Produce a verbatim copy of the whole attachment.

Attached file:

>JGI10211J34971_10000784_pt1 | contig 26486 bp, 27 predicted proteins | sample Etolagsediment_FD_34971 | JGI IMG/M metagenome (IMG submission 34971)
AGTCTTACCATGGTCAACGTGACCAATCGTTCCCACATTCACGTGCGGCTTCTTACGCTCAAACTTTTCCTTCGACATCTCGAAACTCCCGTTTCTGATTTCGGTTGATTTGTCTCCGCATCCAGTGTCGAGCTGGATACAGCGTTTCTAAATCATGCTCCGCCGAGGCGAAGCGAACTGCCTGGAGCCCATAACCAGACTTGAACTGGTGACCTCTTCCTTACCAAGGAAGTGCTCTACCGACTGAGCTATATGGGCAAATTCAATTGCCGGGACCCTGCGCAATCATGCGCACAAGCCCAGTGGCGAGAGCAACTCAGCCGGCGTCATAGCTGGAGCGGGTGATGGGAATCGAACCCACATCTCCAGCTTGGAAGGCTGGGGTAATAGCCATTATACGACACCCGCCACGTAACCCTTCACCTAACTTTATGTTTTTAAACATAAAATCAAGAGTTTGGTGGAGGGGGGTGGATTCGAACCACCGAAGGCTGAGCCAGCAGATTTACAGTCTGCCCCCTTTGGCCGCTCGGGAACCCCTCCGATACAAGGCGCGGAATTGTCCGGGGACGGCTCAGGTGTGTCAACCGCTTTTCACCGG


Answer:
>JGI10211J34971_10000784_pt1 | contig 26486 bp, 27 predicted proteins | sample Etolagsediment_FD_34971 | JGI IMG/M metagenome (IMG submission 34971)
AGTCTTACCATGGTCAACGTGACCAATCGTTCCCACATTCACGTGCGGCTTCTTACGCTCAAACTTTTCCTTCGACATCTCGAAACTCCCGTTTCTGATTTCGGTTGATTTGTCTCCGCATCCAGTGTCGAGCTGGATACAGCGTTTCTAAATCATGCTCCGCCGAGGCGAAGCGAACTGCCTGGAGCCCATAACCAGACTTGAACTGGTGACCTCTTCCTTACCAAGGAAGTGCTCTACCGACTGAGCTATATGGGCAAATTCAATTGCCGGGACCCTGCGCAATCATGCGCACAAGCCCAGTGGCGAGAGCAACTCAGCCGGCGTCATAGCTGGAGCGGGTGATGGGAATCGAACCCACATCTCCAGCTTGGAAGGCTGGGGTAATAGCCATTATACGACACCCGCCACGTAACCCTTCACCTAACTTTATGTTTTTAAACATAAAATCAAGAGTTTGGTGGAGGGGGGTGGATTCGAACCACCGAAGGCTGAGCCAGCAGATTTACAGTCTGCCCCCTTTGGCCGCTCGGGAACCCCTCCGATACAAGGCGCGGAATTGTCCGGGGACGGCTCAGGTGTGTCAACCGCTTTTCACCGG